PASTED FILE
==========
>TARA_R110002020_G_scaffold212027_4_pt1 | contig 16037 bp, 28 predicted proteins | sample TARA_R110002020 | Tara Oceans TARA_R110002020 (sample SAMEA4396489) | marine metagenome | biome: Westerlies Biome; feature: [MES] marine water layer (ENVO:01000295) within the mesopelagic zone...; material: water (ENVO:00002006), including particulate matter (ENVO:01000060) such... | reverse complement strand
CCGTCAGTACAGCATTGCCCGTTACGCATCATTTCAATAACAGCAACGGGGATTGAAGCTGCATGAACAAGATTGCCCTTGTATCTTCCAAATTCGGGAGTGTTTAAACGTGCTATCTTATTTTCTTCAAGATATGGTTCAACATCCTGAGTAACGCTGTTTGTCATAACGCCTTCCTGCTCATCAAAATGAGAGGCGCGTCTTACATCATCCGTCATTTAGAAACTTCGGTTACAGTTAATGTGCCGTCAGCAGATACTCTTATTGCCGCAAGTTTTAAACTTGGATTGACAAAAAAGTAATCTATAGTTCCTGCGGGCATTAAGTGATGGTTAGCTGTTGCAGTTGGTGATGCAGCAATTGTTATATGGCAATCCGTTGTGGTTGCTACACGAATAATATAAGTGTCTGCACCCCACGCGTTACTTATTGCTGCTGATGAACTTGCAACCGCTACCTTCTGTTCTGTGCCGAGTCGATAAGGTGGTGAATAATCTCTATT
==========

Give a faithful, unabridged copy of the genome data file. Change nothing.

>TARA_R110002020_G_scaffold212027_4_pt1 | contig 16037 bp, 28 predicted proteins | sample TARA_R110002020 | Tara Oceans TARA_R110002020 (sample SAMEA4396489) | marine metagenome | biome: Westerlies Biome; feature: [MES] marine water layer (ENVO:01000295) within the mesopelagic zone...; material: water (ENVO:00002006), including particulate matter (ENVO:01000060) such... | reverse complement strand
CCGTCAGTACAGCATTGCCCGTTACGCATCATTTCAATAACAGCAACGGGGATTGAAGCTGCATGAACAAGATTGCCCTTGTATCTTCCAAATTCGGGAGTGTTTAAACGTGCTATCTTATTTTCTTCAAGATATGGTTCAACATCCTGAGTAACGCTGTTTGTCATAACGCCTTCCTGCTCATCAAAATGAGAGGCGCGTCTTACATCATCCGTCATTTAGAAACTTCGGTTACAGTTAATGTGCCGTCAGCAGATACTCTTATTGCCGCAAGTTTTAAACTTGGATTGACAAAAAAGTAATCTATAGTTCCTGCGGGCATTAAGTGATGGTTAGCTGTTGCAGTTGGTGATGCAGCAATTGTTATATGGCAATCCGTTGTGGTTGCTACACGAATAATATAAGTGTCTGCACCCCACGCGTTACTTATTGCTGCTGATGAACTTGCAACCGCTACCTTCTGTTCTGTGCCGAGTCGATAAGGTGGTGAATAATCTCTATT